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Homophobic act proves costly for Zimbabweans

December 16, 2021
topics: LGBT Rights
by: Cyril Zenda
located in: Zimbabwe, South Africa
tags: Africa, homophobia, migration, Somizi Mhlongo

Over two hundred thousand Zimbabweans working in South Africa have lost their legal right to remain in the neighbouring country, as backlash over treatment of a gay artist in their home country proves costly.

In early November, Somizi Mhlongo, a queer South African artist was due to perform at a re-opening of an upmarket restaurant in Zimbabwe’s capital, Harare. His invitation drew furious protests from Zimbabwean church leaders and members of the ruling ZANU-PF party, resulting in him being unable to perform.  

"Zimbabwe doesn’t tolerate homosexuality"

The Apostolic Christian Council of Zimbabwe wrote a letter to President Emmerson Mnangagwa’s office, threatening to withdraw their support for him and his party in the next elections should the South African artist be allowed into the country.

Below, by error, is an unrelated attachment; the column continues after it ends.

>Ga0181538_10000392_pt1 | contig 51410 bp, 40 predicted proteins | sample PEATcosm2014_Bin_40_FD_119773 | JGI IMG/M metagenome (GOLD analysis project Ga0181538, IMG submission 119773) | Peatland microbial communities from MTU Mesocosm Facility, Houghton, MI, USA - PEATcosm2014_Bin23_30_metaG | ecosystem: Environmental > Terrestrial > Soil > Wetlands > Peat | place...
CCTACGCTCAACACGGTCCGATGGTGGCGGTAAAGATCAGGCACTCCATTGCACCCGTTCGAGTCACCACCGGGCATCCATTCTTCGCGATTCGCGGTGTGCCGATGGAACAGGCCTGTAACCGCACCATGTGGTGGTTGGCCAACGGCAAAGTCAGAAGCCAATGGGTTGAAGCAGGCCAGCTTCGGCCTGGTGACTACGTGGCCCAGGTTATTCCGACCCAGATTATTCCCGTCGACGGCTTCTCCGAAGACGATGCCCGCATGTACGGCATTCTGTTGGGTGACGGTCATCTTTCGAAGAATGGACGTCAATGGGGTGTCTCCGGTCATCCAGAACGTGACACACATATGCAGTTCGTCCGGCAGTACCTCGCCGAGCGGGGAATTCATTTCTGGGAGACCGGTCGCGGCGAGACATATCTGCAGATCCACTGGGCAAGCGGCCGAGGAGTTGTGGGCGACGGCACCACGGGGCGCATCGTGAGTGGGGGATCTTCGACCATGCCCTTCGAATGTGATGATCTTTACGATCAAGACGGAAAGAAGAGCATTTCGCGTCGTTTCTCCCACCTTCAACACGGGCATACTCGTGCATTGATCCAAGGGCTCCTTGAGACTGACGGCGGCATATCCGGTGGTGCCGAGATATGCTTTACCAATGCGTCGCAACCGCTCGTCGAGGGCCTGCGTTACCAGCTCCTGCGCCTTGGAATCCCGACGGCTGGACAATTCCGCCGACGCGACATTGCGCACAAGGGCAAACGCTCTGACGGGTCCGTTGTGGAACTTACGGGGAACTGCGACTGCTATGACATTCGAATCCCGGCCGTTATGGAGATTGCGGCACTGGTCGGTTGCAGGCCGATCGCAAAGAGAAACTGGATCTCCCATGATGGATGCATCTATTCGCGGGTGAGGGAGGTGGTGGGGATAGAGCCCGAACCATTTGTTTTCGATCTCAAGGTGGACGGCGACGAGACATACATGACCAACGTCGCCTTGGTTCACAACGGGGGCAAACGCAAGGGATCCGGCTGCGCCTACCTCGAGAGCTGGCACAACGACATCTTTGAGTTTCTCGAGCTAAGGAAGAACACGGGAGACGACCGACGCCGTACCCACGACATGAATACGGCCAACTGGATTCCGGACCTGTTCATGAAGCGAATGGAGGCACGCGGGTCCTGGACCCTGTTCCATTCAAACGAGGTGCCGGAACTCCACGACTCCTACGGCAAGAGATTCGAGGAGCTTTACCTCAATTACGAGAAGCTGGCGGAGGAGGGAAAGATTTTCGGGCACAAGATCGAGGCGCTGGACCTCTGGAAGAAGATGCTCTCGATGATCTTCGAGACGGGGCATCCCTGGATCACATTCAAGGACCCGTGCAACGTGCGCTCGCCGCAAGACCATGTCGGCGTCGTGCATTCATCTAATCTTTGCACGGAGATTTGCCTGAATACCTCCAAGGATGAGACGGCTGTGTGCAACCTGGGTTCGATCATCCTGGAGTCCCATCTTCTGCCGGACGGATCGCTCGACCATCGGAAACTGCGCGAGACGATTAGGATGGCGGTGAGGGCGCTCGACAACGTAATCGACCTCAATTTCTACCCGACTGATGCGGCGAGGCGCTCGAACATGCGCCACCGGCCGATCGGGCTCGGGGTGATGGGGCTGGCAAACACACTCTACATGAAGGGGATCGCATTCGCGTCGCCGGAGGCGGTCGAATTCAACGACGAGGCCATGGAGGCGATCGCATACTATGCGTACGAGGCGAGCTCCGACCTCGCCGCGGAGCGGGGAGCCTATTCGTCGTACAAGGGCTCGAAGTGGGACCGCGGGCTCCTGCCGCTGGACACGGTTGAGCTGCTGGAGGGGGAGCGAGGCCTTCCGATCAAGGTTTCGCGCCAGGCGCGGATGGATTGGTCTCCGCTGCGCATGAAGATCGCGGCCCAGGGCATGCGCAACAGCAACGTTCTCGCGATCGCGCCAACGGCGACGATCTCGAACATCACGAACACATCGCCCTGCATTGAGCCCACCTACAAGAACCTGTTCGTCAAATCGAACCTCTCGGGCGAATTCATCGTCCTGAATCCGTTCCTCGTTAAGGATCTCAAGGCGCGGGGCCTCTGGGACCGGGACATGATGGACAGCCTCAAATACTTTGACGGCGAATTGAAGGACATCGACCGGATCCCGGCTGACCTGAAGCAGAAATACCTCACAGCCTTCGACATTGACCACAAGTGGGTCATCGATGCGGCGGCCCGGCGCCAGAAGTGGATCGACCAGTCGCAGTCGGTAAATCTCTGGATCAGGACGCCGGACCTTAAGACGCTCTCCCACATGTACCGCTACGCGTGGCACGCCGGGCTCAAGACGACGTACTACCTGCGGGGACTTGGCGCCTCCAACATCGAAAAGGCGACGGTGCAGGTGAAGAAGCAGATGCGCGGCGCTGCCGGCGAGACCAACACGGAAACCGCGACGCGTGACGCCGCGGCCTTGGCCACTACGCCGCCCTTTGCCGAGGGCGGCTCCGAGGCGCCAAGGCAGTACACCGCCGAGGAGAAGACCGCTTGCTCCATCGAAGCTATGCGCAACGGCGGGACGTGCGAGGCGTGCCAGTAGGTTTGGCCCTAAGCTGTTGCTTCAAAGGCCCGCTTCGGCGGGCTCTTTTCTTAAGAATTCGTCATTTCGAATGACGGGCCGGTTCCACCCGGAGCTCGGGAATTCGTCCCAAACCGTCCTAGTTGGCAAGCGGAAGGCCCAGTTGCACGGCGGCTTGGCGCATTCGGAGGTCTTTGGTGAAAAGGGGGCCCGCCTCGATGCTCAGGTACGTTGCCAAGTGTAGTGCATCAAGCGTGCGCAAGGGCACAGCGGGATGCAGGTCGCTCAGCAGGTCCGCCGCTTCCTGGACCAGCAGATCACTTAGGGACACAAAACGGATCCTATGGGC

“Somizi is a homosexual, hence according to our people’s driven (sic) constitution, Zimbabwe doesn’t tolerate homosexuality,” the Christian leaders’ council wrote.

Homosexuality is illegal in Zimbabwe and most members of the lesbian, gay, bisexual and transgender (LGBTQI+) community have to conceal their sexual identity. South Africa, in comparison, is one of the few African countries where the LGBTQI+ community is constitutionally protected.

“…[I]f we allow Somizi to come to our land, spiritually we would have disturbed a lot, and physically we would have openly accepted homosexuality in Zimbabwe hence affecting our children," the Apostolic Christian Council added. "This move will also affect our revolutionary party ZANU-PF by disturbing the 5 million votes win needed in the next 2023 harmonised elections for it is publicly known that our party strongly stands against homosexuality."

The protest prompted members of the Youth League of the ruling party to approach the restaurant owners with threats should they proceed with having the South African artist as their guest of honour. 

South Africans, most of whom have long been unhappy with the influx of foreigners into their country, reacted angrily to Somizi’s ban in Zimbabwe, with many demanding that South Africa respond in the same way.

Hypocrisy of Homophobia